Greenwood, Tulsa, Black Wall Street, Historic Greenwood District, African American History, Black History, The Oklahoma Eagle, Greenwood

An Original ‘Fly Girl’

By Margaret Hicks

Eagle Staff Writer


Aviator Bessie Coleman Has Ties To Tulsa Community


When Alberta Pankey called The Oklahoma Eagle to ask for a reprint of a story about her relative who was the “first female African American pilot,” the assumption was “she must be confused, because Bessie Coleman was the first black female pilot to earn a pilot’s license,” and this was two years before Amelia Earhart.

The Oklahoma Eagle visited Pankey on February 7, 2018, and the first thing she handed the reporter was a copy of The Oklahoma Eagle dated February 7, 2002 with a lead story that bore the image of Bessie Coleman. Pankey’s grandmother and Coleman were sisters; in other words, Coleman was Pankey’s grandaunt.

About Bessie Coleman

Coleman was born January 26, 1892, in Atlanta, Texas to Susan and George Coleman. She was one of 13 children. Her father was of Native American and African American descent. Therefore, Coleman had three strikes against her; she was she was black, female, and Indian. Three strikes, but she was not out.          According to biographers: “At 12 years old, Coleman began attending the Missionary Baptist Church in Texas. After graduating, she embarked on a journey to Oklahoma to attend the Oklahoma Colored Agricultural and Normal University (Langston University), where she completed only one term due to financial constraints.”

At the age of 23 she moved to Chicago, to live with a brother. She worked as a manicurist. She read and listened to stories about world War I pilots and this sparked her interest in aviation.

Every flying school that Coleman applied, refused her admittance because of her gender and race. Someone told her that there is one thing that women in France can do, that she can’t, and that is fly. Coleman decided to learn French. Her school was a four-mile walk from her house. She learned French, saved her money, and moved to France, earning her license from France’s well-known Caudron Brother’s School of Aviation in just seven months. Coleman specialized in stunt flying and parachuting, earning a living barnstorming and performing aerial tricks. She remains a pioneer of women in the field of aviation.

Coleman was honored with the issuance of a 32-cent commemorative stamp on April 27, 1995, in Chicago, Illinois. The stamp depicts Coleman in the leather helmet and goggles she wore as a 1920’s barnstormer. Bessie Coleman (1892-1926) was the world’s first licensed female African American pilot.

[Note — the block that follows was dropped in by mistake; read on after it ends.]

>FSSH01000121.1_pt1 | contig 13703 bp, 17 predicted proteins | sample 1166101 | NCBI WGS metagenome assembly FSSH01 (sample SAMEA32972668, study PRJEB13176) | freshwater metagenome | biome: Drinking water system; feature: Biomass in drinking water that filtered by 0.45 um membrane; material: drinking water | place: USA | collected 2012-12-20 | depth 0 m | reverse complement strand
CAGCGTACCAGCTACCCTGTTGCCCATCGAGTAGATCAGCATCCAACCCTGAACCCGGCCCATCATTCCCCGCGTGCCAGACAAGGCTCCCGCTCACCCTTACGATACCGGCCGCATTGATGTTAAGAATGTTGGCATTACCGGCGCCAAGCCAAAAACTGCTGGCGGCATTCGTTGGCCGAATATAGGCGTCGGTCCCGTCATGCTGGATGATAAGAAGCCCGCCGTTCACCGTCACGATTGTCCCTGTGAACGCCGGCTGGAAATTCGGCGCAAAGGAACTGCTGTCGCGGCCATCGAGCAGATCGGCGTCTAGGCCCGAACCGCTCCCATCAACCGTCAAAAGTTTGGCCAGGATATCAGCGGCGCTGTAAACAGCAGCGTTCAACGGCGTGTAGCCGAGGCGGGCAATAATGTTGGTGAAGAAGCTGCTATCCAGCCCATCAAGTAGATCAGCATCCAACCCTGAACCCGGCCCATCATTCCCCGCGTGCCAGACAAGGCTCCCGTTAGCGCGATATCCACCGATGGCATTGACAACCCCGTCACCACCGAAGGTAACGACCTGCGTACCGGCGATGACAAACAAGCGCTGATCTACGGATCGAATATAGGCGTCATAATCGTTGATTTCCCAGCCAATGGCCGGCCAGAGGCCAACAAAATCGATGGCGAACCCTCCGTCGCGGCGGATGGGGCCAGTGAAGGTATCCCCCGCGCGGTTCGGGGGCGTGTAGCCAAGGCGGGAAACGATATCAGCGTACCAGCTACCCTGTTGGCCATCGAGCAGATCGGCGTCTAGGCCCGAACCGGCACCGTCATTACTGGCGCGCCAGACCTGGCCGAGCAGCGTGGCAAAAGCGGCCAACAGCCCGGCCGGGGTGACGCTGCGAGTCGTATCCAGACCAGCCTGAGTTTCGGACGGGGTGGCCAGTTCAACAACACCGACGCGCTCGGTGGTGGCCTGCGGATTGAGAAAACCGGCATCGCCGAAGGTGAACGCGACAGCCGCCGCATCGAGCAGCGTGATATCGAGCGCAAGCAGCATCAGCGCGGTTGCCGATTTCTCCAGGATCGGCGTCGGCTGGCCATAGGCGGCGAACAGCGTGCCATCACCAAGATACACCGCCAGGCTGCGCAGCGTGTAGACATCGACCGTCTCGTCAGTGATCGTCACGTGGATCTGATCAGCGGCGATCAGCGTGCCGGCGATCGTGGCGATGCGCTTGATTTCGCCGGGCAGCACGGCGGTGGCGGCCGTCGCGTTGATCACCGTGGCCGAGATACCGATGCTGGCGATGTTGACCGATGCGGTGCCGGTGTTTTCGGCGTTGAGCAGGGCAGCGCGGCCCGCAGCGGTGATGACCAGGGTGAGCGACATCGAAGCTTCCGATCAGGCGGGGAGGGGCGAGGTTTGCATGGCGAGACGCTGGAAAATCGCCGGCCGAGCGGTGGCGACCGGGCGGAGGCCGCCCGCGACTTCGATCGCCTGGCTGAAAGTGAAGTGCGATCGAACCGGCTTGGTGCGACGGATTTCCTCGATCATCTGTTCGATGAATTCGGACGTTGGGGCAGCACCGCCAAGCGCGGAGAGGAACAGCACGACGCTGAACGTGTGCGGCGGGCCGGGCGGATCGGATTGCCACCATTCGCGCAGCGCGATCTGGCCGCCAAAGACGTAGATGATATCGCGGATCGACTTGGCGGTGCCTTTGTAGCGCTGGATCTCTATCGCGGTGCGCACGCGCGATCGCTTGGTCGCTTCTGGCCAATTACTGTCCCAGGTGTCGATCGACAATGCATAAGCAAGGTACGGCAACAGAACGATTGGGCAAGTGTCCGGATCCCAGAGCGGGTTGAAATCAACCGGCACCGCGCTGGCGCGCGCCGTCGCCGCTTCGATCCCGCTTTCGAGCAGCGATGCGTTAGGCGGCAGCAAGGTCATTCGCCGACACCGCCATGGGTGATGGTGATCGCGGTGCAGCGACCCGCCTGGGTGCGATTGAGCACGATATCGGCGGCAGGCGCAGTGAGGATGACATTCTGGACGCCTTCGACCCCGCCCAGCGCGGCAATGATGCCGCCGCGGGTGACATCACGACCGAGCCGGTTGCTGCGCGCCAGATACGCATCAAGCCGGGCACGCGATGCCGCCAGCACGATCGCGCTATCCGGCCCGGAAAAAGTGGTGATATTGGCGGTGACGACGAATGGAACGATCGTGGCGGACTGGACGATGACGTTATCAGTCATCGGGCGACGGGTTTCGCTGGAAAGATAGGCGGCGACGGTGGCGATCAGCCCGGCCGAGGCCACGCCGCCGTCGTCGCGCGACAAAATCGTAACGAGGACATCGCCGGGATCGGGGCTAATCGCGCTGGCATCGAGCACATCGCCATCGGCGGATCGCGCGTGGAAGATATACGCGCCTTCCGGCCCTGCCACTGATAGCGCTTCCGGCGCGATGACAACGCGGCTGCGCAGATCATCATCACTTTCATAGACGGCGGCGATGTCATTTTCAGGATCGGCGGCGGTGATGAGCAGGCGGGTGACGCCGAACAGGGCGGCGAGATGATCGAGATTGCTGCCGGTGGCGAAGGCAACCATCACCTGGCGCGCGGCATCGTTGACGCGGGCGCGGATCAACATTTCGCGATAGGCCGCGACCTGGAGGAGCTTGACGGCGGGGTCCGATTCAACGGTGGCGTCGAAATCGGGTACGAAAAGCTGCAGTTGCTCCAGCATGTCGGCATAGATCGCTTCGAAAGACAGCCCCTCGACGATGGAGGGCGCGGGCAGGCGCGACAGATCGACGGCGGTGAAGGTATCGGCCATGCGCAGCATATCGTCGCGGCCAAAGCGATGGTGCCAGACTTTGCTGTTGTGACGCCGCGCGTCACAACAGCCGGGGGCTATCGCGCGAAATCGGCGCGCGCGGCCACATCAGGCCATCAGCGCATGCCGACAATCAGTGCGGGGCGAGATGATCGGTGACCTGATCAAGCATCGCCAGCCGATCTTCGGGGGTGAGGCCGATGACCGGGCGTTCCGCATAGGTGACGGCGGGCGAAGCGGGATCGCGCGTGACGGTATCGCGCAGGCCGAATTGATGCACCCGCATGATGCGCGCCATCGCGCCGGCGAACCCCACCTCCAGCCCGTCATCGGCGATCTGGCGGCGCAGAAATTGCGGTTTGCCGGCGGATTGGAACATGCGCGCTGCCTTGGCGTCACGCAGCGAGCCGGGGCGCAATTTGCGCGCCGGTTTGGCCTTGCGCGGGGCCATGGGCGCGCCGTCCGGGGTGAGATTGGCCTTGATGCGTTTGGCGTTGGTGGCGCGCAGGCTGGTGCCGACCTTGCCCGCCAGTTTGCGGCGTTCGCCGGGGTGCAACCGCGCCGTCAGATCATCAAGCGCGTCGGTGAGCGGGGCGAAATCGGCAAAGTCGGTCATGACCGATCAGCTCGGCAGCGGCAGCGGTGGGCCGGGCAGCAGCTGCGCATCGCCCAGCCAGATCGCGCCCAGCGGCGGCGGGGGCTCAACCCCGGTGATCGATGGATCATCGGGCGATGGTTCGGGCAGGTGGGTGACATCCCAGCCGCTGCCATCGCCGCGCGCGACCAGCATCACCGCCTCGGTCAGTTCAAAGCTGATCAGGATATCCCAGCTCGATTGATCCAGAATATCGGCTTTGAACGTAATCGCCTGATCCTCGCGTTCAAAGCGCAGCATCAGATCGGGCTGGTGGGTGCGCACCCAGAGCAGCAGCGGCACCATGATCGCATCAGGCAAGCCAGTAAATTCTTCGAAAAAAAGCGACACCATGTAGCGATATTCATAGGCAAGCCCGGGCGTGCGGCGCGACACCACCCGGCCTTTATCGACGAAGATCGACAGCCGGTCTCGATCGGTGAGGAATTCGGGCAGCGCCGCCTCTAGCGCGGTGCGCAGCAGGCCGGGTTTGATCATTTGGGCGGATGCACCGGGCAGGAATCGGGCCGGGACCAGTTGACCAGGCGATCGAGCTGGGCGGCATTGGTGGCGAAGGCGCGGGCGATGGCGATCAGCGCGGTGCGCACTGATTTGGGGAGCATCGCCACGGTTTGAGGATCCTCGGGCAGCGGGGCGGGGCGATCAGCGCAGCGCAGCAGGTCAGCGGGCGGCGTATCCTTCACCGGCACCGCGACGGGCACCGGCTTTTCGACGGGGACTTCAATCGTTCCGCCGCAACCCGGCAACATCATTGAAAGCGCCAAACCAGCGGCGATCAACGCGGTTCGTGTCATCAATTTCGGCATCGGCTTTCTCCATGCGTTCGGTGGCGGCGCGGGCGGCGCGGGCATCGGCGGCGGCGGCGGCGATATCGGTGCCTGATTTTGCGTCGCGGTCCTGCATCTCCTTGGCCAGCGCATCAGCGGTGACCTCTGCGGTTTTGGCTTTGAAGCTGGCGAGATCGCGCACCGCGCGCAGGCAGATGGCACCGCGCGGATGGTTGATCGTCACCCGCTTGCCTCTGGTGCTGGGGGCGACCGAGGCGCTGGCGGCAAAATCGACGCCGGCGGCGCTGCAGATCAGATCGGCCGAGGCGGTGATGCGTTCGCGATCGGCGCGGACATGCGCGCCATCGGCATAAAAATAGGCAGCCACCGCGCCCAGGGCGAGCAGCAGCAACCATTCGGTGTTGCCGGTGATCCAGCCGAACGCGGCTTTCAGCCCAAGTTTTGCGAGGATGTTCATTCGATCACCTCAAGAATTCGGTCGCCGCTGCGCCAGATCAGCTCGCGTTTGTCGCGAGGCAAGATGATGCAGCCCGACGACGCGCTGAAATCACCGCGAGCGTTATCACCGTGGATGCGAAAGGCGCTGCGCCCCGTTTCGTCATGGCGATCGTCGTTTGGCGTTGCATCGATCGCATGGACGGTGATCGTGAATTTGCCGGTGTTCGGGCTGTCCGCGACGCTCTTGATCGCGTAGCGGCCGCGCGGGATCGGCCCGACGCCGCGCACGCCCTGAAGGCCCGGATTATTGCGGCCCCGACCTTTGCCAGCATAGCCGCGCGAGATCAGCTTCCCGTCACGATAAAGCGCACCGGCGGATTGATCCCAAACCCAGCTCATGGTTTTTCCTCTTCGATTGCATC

See Also

Coleman’s Death

On April 30, 1926, Coleman was in Jacksonville, Florida. She had recently purchased a Curtiss JN-4 (Jenny) in Dallas. Her mechanic and publicity agent, 24-year-old William D. Wills, flew the plane from Dallas in preparation for an airshow but had to make three forced landings along the way because the plane had been so poorly maintained. Upon learning this, Coleman’s friends and family did not consider the aircraft safe and implored her not to fly it. On take-off, Wills was flying the plane with Coleman in the other seat. She had not put on her seatbelt because she was planning a parachute jump for the next day and wanted to look over the cockpit sill to examine the terrain. About ten minutes into the flight the plane unexpectedly went into a dive and then a spin. Coleman was thrown from the plane at 2,000 ft (610 m) and died instantly when she hit the ground. William Wills was unable to regain control of the plane and it plummeted to the ground. Wills died upon impact and the plane exploded and burst into flames. Although the wreckage of the plane was badly burned, it was later discovered that a wrench used to service the engine had jammed the controls. Coleman was 34 years old.”

Pankey believes that the wrench was left in the controls on purpose.

Some Coleman Quotes

About prejudice, Coleman had this to say: “The air is the only place free from prejudices. I knew we had no aviators, neither men nor women, and I knew the Race needed to be represented along this most important line, so I thought it my duty to risk my life to learn aviation.

Coleman also had this to say: “I decided blacks should not have to experience the difficulties I had faced, so I decided to open a flying school and teach other black women to fly.” She also said, “I refuse to take no for an answer.”

View Comments (0)

Leave a Reply

Scroll To Top